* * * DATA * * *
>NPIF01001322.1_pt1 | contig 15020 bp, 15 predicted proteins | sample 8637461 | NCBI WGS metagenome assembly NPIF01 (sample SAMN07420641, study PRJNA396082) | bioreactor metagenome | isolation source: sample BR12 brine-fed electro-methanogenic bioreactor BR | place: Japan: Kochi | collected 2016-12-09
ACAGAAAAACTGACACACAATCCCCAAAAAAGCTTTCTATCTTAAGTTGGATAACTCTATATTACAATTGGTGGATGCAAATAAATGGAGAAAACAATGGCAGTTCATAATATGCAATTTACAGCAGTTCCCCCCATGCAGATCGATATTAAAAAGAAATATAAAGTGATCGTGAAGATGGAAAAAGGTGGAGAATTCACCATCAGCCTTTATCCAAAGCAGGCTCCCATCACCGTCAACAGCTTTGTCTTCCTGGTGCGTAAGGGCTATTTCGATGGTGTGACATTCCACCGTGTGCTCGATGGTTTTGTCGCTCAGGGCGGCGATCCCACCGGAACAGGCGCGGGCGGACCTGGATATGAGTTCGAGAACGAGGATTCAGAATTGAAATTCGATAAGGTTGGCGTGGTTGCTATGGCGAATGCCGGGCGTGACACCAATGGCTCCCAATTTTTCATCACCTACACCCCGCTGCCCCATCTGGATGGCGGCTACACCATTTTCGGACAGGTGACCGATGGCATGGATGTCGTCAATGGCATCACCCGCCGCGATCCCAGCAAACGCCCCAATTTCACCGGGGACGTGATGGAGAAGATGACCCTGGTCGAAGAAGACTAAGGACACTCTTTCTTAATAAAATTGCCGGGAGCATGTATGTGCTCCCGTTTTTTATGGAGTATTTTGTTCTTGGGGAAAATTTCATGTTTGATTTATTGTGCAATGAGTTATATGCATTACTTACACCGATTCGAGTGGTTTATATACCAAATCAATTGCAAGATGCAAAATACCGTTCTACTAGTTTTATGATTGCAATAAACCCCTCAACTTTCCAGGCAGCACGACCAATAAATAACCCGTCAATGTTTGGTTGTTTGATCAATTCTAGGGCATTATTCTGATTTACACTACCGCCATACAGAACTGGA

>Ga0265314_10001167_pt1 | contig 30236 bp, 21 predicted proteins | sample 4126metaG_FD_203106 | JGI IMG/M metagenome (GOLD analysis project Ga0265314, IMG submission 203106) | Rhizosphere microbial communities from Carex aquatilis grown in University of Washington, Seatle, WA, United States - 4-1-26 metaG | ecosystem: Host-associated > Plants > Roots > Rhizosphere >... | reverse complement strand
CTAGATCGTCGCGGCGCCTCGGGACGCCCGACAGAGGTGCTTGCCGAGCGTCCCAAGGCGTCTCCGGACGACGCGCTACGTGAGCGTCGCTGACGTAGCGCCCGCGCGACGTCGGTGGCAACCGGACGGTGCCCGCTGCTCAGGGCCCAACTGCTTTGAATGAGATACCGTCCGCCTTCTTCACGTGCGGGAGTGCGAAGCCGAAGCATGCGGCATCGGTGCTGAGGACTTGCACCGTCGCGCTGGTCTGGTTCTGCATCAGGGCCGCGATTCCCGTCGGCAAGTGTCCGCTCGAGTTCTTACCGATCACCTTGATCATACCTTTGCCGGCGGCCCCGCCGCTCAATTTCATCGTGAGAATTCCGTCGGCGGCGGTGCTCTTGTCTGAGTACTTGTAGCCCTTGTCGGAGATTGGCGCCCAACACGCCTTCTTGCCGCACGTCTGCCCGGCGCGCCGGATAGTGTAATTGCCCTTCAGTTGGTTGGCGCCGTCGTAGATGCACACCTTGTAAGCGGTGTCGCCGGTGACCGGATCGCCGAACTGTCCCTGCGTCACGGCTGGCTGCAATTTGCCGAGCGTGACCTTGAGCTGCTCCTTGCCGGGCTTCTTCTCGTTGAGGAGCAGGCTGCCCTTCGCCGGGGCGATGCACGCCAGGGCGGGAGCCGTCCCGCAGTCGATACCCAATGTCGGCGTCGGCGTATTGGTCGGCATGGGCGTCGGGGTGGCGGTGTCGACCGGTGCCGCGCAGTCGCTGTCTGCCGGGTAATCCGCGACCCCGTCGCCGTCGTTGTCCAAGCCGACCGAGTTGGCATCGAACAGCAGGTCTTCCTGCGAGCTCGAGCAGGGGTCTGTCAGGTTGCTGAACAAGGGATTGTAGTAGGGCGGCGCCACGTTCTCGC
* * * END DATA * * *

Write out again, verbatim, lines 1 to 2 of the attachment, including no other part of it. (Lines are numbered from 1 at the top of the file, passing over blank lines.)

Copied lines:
>NPIF01001322.1_pt1 | contig 15020 bp, 15 predicted proteins | sample 8637461 | NCBI WGS metagenome assembly NPIF01 (sample SAMN07420641, study PRJNA396082) | bioreactor metagenome | isolation source: sample BR12 brine-fed electro-methanogenic bioreactor BR | place: Japan: Kochi | collected 2016-12-09
ACAGAAAAACTGACACACAATCCCCAAAAAAGCTTTCTATCTTAAGTTGGATAACTCTATATTACAATTGGTGGATGCAAATAAATGGAGAAAACAATGGCAGTTCATAATATGCAATTTACAGCAGTTCCCCCCATGCAGATCGATATTAAAAAGAAATATAAAGTGATCGTGAAGATGGAAAAAGGTGGAGAATTCACCATCAGCCTTTATCCAAAGCAGGCTCCCATCACCGTCAACAGCTTTGTCTTCCTGGTGCGTAAGGGCTATTTCGATGGTGTGACATTCCACCGTGTGCTCGATGGTTTTGTCGCTCAGGGCGGCGATCCCACCGGAACAGGCGCGGGCGGACCTGGATATGAGTTCGAGAACGAGGATTCAGAATTGAAATTCGATAAGGTTGGCGTGGTTGCTATGGCGAATGCCGGGCGTGACACCAATGGCTCCCAATTTTTCATCACCTACACCCCGCTGCCCCATCTGGATGGCGGCTACACCATTTTCGGACAGGTGACCGATGGCATGGATGTCGTCAATGGCATCACCCGCCGCGATCCCAGCAAACGCCCCAATTTCACCGGGGACGTGATGGAGAAGATGACCCTGGTCGAAGAAGACTAAGGACACTCTTTCTTAATAAAATTGCCGGGAGCATGTATGTGCTCCCGTTTTTTATGGAGTATTTTGTTCTTGGGGAAAATTTCATGTTTGATTTATTGTGCAATGAGTTATATGCATTACTTACACCGATTCGAGTGGTTTATATACCAAATCAATTGCAAGATGCAAAATACCGTTCTACTAGTTTTATGATTGCAATAAACCCCTCAACTTTCCAGGCAGCACGACCAATAAATAACCCGTCAATGTTTGGTTGTTTGATCAATTCTAGGGCATTATTCTGATTTACACTACCGCCATACAGAACTGGA